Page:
Speech by Deputy Minister Rejoice Mabudafhasi, on the occasion of Isikhumbuzo Samahlubi Heritage Celebration in Ebenezer Khayakhulu Village, North West
28 Sep 2015
I am delighted to be part of the Isikhumbuzo saMahlubi which marks the 91st anniversary since the arrival of AmaHlubi here in Khayakhulu.
It is said that a nation that does not preserve its culture and heritage is a lost nation. Our heritage is part of the South African story and pride.
Together we can foster a shared consciousness that embraces our vibrant cultures and heritage. It is through the preservation of culture and heritage that we are able to know who we are and where we come from.
The promotion and preservation of Amahlubi cultural traditions should be passed on from one generation to the next and if needs be, it should form part of the day to day lives of the people in this area.
It is in this month of September that South Africans from all walks of life, both young and old celebrate our rich heritage. This year’s Heritage Month is celebrated under the theme “Our Indigenous Knowledge, Our Heritage: Towards the Identification, Promotion and Preservation of South Africa’s Living Heritage”.
In his speech during the Heritage Day event at Ramokgopa stadium, Limpopo, Deputy President of the Republic of South Africa, Mr Matamela Cyril Ramaphosa, remarked that:
“It is said that when an old person passes away, we bury a library. Senior citizens are living human treasures. We have a duty to ensure that their knowledge is collected and preserved for future generations. Let us provide them opportunities in community centres and schools to educate our youth. Let us continue working together to identify, preserve and promote indigenous knowledge systems and the living heritage of all our people”.
The National Development Plan states that:
“Arts and culture open powerful spaces for debate about where a society finds itself and where it is going. Promoted effectively, the creative and cultural industries can contribute substantially to small business development, job creation, and urban development and renewal”.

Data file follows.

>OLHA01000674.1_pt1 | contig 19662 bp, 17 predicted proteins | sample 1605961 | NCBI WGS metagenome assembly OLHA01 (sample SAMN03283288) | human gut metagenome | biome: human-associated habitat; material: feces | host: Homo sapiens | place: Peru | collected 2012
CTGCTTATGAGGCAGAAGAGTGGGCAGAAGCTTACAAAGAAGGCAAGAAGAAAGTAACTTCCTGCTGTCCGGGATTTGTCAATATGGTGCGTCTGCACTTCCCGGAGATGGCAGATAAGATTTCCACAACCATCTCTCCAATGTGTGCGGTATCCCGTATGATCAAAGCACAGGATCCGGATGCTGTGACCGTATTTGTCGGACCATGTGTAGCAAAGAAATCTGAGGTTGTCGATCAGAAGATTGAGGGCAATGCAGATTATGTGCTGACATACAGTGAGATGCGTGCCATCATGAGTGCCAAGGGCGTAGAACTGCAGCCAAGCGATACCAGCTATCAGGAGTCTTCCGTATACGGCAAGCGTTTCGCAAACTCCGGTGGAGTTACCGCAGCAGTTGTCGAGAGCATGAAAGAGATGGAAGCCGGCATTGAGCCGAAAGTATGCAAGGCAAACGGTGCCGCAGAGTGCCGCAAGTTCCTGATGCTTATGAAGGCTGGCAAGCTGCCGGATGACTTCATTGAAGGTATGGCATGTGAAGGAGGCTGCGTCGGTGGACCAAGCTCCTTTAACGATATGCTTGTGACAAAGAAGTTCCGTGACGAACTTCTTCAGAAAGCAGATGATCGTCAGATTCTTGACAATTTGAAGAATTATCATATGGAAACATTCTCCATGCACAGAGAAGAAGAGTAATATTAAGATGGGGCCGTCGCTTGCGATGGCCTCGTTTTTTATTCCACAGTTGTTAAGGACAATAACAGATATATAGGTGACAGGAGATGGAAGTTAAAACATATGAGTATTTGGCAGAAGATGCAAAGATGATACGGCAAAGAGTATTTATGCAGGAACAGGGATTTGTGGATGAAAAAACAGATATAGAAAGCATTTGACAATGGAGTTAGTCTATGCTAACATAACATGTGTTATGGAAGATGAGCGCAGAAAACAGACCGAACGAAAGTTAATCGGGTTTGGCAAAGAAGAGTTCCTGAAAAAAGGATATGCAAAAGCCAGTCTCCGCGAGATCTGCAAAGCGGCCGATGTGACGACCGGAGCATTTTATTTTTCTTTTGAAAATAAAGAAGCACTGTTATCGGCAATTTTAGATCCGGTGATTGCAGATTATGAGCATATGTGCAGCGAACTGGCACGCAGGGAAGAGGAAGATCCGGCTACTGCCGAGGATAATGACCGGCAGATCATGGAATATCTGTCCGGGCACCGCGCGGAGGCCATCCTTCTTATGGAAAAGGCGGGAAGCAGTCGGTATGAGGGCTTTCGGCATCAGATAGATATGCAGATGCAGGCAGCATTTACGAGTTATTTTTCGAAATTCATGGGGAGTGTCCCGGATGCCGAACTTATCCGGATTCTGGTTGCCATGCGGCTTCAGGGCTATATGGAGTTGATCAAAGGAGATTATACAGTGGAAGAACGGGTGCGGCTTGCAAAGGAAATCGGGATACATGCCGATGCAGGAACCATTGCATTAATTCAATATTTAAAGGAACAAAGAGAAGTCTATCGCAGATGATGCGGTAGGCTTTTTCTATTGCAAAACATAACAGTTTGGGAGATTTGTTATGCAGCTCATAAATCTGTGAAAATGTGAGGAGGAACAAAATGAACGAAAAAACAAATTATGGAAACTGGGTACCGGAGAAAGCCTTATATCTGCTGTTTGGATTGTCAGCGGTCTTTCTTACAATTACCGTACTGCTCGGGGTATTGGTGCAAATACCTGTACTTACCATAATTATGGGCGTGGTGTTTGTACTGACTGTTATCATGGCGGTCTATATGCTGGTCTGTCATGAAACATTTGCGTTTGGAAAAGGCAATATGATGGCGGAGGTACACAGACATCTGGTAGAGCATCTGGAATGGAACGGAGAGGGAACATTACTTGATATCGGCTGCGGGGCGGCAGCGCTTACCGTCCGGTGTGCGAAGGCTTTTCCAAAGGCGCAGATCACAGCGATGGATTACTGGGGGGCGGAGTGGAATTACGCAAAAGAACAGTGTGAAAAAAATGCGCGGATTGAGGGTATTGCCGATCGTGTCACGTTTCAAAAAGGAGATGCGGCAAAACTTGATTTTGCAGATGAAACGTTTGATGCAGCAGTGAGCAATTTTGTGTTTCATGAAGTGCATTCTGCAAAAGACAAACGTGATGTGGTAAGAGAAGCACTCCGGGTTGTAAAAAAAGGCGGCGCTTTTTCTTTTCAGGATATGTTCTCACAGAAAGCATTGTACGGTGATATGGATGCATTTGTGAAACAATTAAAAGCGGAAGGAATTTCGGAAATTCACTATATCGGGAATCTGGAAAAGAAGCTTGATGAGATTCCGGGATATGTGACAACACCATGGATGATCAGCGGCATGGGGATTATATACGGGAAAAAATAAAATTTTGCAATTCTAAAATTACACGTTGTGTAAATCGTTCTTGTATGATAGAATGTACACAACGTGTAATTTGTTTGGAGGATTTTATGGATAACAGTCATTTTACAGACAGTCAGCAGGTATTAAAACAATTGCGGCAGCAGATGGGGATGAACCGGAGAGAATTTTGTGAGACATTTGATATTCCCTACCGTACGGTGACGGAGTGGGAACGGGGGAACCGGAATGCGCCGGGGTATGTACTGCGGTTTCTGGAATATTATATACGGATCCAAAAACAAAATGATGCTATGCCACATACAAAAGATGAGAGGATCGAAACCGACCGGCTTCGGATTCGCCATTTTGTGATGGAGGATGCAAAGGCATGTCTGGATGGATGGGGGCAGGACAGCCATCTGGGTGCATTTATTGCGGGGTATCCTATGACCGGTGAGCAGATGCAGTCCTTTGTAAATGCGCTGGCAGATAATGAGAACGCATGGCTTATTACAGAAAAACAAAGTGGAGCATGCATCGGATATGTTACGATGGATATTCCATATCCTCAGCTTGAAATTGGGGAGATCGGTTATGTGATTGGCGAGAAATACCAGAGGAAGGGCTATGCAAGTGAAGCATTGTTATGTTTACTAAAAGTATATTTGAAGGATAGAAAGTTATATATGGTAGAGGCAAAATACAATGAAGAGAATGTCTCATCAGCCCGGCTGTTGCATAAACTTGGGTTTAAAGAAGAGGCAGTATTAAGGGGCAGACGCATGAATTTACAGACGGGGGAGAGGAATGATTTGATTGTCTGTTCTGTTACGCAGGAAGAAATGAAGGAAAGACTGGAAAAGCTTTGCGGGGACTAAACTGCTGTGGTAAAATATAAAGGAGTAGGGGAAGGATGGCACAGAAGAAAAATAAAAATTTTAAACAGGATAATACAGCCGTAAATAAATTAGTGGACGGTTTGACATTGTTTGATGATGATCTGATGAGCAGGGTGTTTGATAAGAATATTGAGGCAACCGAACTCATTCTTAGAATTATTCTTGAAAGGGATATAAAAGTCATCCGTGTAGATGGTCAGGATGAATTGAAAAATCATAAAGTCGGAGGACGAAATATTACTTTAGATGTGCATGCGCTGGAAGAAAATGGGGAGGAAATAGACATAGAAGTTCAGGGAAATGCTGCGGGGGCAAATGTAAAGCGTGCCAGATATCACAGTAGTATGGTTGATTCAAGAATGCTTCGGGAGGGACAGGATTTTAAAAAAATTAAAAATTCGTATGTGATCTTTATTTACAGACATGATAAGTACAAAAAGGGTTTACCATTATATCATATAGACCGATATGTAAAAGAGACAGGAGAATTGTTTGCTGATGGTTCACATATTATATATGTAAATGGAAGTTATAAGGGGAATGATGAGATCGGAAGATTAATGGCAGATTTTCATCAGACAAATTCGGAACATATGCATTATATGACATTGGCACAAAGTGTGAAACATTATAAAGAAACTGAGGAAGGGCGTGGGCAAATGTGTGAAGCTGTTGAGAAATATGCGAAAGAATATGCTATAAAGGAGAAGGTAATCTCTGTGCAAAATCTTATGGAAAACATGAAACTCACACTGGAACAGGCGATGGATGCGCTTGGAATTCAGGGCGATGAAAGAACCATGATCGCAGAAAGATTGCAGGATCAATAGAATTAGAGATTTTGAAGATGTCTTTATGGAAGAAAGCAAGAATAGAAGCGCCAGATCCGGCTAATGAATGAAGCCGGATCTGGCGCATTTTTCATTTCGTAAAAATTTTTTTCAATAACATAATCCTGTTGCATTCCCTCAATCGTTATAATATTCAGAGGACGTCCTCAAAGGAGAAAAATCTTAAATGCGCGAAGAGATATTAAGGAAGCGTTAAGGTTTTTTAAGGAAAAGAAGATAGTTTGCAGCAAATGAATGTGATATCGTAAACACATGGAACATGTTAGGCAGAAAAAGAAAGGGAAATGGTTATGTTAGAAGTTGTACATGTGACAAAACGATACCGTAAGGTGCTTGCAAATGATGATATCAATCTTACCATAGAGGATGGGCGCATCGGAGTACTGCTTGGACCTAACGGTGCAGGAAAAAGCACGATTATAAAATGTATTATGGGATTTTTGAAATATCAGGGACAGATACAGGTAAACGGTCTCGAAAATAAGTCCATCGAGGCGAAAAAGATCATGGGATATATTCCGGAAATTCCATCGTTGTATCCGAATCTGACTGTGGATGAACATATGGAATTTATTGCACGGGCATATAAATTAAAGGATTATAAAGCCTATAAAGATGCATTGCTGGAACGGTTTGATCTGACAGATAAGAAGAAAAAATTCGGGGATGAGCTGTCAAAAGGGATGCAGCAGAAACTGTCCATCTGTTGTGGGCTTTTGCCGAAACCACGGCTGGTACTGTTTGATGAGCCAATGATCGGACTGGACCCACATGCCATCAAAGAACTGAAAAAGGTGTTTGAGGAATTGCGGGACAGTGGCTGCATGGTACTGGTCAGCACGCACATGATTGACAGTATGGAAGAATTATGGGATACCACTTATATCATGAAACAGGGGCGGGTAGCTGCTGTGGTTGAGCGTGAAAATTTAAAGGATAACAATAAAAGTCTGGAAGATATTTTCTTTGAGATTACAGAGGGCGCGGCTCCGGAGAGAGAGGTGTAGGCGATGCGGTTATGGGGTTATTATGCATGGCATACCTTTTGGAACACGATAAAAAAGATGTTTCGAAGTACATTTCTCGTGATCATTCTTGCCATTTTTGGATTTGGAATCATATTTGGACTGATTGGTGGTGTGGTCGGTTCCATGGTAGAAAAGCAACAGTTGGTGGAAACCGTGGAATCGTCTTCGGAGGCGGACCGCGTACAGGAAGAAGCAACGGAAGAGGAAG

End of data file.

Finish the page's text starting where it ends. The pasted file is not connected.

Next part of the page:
As such this occasion also mark the culmination of week-long activities that forms part of the Isikhumbuzo saMahlubi. These activities included intergenerational dialogue on social cohesion and competitions with the central theme on history, heritage and culture of the AmaHlubi and the extent to which this edifies the broader South African national identity, career expo as well as flag hoisting at Khayakhulu Primary School.
Living Heritage is the foundation of most communities in South Africa. It is an essential source of identity and continuity. Aspects of Living Heritage may include: cultural tradition, oral history, performance, ritual, popular memory, skills and techniques, indigenous knowledge systems; and the holistic approach to nature, society and social relationships.
The Department of Arts and Culture is committed to promote national identity, patriotism, nation building and social cohesion through the Flag in Every School Campaign, which involves hoisting of the national flag, the correct etiquette of singing the National Anthem, the recital of the Preamble of the Constitution by the learners, distribution of the South African flags and publications on national symbols as well as the CD Tool Kit on how to sing the AU and the National Anthems.
During the month of September we celebrate all the men and women who have kept our traditions alive. We celebrate the crafters, the sculptures, the weavers, the musicians, the poets, the writers, the storytellers, the trackers, the healers and the builders from Africa who inherited their skills from their elders.
Our parents and grandparents planted their own indigenous crops and had livestock to feed their families. Our families ate healthy organic foodstuffs that were widely available in the neighbourhood
The stories of South Africa are many and diverse, and collectively they tell the story of our entire nation. The Isikhumbuzo saMahlubi is one of them.
Tata Nelson Mandela, once said,
“If you talk to a man in a language he understands, that goes to his head. If you talk to him in his language, that goes to his heart.”
The performances by AmaHlubi women, Khayakhulu cultural group, Bakgatla cultural group and the Tshivenda Traditional Orchestra Tshikona dance epitomises that our diversity and unique heritage unites us as a nation.
Let us continue to promote and preserve our indigenous languages, culture and heritage to enhance our national pride, nation building and social cohesion.
I thank you…